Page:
Looks like we finally found the tipping point for white evangelicals in Alabama, and his name rhymes with "Moy Roore."

According to exit polls and estimations by Lyman Stone in The Federalist, defeated Alabama Senate candidate Roy Moore severely underperformed with white evangelicals in the special election on Tuesday than previous Republican candidates.

Moore got 80 percent of the white evangelical vote, which accounted for 44 percent of all voters who cast ballots on Tuesday. To compare his election to another off-year Senate election where a candidate ran opposed, you'd have to go back to 2010 where current sitting Sen. Richard Shelby, R-Ala., got 10 percentage points more than Moore with evangelicals to win his race.

From Stone's research, more than 60 percent of white evangelical adults in Alabama did not vote for Moore. In fact, white evangelical turnout dropped roughly 30 points from 75 percent in the 2016 presidential election to about 45 percent in the 2017 Alabama special election.

Moore, who was famously removed from the Alabama Supreme Court twice, was, if anything, viewed as a man of God, and fought against the system for what he believed in. By refusing to remove the Ten Commandments statue and not recognizing the U.S. Supreme Court decision over same-sex marriage, you would think that Moore had the white evangelical vote in the bag.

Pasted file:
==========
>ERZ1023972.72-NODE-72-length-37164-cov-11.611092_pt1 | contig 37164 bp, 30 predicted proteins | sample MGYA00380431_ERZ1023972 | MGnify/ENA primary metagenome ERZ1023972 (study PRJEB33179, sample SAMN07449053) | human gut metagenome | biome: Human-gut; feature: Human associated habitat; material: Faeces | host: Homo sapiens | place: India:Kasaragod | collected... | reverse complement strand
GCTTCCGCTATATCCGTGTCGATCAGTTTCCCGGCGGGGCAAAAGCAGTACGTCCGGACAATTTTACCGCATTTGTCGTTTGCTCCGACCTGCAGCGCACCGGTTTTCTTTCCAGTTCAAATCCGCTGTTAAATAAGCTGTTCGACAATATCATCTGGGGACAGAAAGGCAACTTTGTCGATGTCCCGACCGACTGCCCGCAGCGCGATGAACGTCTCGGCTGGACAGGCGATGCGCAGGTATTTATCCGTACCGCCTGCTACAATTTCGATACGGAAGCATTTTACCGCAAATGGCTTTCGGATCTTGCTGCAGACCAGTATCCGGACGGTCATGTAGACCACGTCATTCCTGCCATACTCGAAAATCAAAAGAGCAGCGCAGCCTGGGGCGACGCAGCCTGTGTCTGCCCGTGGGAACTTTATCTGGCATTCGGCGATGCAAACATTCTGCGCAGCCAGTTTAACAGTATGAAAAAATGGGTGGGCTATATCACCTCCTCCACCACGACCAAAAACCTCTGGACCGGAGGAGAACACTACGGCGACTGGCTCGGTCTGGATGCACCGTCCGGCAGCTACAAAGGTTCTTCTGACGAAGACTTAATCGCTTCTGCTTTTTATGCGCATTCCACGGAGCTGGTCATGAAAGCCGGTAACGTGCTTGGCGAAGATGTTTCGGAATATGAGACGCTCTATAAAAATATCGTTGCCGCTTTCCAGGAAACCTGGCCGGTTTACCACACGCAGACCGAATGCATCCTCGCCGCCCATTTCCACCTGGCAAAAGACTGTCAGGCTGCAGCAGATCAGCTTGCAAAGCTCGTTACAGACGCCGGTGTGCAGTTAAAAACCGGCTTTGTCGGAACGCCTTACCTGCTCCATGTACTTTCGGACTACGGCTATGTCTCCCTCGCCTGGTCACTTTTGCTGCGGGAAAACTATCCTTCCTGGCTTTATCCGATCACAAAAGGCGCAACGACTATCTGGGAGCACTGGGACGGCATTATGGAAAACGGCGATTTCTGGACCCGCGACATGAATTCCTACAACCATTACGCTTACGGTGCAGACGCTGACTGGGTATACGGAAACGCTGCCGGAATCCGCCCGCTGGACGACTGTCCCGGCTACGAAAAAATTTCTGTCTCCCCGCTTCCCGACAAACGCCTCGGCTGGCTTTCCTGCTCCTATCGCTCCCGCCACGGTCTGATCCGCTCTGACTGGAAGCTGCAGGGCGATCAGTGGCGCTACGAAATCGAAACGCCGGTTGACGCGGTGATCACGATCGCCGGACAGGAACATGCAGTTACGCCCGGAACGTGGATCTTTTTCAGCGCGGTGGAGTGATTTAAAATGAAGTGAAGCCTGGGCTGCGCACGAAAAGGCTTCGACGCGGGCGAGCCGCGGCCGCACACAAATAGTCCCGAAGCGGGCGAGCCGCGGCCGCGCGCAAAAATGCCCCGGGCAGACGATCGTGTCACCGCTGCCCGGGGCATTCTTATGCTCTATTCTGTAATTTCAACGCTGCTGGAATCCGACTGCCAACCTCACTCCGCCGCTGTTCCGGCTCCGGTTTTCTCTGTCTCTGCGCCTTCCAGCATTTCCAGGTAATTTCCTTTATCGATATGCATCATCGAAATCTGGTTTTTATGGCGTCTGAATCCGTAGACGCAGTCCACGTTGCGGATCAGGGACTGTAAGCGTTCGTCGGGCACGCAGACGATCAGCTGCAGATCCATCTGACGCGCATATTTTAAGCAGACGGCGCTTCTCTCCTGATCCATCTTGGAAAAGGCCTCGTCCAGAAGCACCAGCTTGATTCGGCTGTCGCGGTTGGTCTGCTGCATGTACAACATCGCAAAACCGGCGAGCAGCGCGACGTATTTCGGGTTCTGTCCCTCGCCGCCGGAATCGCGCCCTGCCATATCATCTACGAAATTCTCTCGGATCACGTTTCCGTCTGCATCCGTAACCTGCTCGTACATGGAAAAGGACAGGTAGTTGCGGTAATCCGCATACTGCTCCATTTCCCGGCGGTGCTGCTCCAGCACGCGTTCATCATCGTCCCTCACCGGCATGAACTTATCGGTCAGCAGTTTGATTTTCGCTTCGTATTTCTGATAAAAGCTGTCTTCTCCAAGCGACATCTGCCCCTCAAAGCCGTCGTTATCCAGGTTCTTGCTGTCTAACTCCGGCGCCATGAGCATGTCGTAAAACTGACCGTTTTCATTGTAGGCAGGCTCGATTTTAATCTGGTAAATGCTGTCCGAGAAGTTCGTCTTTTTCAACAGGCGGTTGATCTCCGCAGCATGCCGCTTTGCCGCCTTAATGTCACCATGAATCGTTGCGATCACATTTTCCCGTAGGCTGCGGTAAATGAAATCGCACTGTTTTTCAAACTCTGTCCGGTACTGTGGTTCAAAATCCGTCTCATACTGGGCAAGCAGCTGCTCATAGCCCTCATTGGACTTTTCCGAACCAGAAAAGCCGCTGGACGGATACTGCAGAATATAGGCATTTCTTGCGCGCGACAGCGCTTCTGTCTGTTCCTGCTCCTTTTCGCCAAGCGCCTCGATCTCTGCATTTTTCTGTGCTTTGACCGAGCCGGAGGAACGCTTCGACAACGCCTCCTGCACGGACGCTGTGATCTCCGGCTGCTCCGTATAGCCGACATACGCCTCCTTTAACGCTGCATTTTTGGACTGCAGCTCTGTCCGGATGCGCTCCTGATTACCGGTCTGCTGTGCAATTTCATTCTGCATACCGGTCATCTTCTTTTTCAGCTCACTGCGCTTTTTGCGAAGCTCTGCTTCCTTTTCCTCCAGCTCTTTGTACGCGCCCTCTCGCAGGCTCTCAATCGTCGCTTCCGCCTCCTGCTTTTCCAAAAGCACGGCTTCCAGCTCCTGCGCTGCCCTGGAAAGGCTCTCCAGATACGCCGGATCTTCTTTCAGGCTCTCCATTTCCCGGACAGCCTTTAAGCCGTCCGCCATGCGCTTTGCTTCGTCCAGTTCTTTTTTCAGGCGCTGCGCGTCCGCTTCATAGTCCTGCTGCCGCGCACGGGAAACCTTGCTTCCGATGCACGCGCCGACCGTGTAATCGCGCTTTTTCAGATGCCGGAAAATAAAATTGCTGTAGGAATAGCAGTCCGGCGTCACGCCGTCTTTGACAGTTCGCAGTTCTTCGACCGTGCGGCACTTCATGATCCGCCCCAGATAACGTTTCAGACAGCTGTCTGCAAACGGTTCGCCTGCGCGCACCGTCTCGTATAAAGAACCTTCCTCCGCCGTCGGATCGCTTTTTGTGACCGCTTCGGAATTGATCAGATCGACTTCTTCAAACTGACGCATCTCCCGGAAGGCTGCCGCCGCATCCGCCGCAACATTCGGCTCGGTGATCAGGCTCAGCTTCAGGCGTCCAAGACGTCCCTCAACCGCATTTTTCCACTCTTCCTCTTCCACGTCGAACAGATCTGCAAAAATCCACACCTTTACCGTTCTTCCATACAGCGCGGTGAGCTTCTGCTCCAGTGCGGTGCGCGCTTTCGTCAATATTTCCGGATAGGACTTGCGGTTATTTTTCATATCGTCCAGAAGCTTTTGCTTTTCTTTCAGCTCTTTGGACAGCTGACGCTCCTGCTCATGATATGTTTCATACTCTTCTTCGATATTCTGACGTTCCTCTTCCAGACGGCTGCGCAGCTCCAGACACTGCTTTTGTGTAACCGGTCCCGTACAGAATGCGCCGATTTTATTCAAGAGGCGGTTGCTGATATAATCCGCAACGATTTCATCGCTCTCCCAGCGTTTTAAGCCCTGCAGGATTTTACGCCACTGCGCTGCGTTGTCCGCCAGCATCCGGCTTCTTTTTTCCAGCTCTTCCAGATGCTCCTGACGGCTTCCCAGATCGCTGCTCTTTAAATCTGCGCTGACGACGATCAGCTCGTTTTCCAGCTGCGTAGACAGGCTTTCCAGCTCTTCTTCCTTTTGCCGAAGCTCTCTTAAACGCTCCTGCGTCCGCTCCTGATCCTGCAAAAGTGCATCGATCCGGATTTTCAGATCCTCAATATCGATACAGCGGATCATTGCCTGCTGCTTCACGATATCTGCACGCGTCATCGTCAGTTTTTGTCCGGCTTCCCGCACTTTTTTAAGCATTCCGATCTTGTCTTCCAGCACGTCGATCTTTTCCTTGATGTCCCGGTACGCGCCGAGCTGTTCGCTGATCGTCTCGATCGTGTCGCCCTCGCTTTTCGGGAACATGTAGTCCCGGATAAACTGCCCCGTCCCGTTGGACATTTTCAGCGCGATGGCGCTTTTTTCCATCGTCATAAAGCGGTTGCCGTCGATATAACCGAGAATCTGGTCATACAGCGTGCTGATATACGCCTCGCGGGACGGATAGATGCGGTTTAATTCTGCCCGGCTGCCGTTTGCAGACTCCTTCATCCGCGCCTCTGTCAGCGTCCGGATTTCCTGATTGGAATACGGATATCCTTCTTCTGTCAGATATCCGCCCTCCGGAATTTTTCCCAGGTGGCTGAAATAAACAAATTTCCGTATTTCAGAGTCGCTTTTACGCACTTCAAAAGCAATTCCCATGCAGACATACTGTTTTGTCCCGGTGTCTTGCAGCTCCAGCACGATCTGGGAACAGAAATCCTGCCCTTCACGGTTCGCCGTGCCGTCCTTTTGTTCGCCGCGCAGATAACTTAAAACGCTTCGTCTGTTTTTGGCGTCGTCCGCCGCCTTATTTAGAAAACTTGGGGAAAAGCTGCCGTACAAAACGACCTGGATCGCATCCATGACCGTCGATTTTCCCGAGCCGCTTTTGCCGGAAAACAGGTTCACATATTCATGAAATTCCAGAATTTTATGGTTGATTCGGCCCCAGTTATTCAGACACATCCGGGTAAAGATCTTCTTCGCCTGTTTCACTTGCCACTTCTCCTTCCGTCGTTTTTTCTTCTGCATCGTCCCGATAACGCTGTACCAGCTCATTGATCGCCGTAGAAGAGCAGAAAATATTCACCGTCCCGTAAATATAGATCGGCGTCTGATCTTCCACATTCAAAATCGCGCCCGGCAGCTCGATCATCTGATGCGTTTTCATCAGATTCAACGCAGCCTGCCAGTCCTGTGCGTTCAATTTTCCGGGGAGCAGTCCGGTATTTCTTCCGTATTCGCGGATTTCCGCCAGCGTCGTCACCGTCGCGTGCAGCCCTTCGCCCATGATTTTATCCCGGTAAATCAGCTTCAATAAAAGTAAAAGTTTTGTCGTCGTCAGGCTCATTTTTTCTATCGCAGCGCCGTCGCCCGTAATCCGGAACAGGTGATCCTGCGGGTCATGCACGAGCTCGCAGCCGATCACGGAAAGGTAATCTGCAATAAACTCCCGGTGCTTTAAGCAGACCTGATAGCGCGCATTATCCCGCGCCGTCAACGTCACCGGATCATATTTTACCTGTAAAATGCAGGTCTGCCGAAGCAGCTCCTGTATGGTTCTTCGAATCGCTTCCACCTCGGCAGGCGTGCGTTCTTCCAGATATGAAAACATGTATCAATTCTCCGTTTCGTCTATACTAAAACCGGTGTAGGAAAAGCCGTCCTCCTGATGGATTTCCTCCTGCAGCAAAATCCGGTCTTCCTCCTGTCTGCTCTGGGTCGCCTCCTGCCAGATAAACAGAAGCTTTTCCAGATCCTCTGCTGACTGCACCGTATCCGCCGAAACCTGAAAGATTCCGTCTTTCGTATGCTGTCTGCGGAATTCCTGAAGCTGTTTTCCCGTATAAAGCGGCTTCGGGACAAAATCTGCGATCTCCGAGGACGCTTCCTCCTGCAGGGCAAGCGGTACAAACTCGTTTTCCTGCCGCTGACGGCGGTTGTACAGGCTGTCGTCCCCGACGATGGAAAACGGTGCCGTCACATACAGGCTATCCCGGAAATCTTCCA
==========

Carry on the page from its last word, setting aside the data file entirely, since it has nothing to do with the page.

In a large part, he did, but it still wasn't enough to win overall.

Regarding Moore's position on religious liberty, respect for the Constitution and the rule of law, questionable comments that appeared to romanticize slavery, or the sexual misconduct allegations made against him by nine women, any number of these reasons were enough to dissuade some white evangelical voters from showing up to the polls.

This is a sign that for some white evangelicals, morality and character still matter. Even if Moore represented a conservative vote in the Senate, confidence in President Trump's agenda is faltering, especially when people are realizing many of the people representing them in Washington are dirtbags who harass their staff.

In some respects, President Trump was right when he tweeted after the Alabama special election that "we need to put up GREAT Republican candidates to increase the razor thin margins in both the House and Senate."

Roy Moore was the worst candidate the Republican Party could have offered to the state of Alabama, and yet primary voters chose him. Now, Republicans and conservatives have to deal with the consequences by sending a Democrat in Doug Jones to Washington.

If the trend of putting forward bad pro-Trump candidates continues (i.e. Kelli Ward in Arizona), then expect that blue wave to sweep through the Senate and haunt President Trump throughout the rest of his time in office, however long that may be.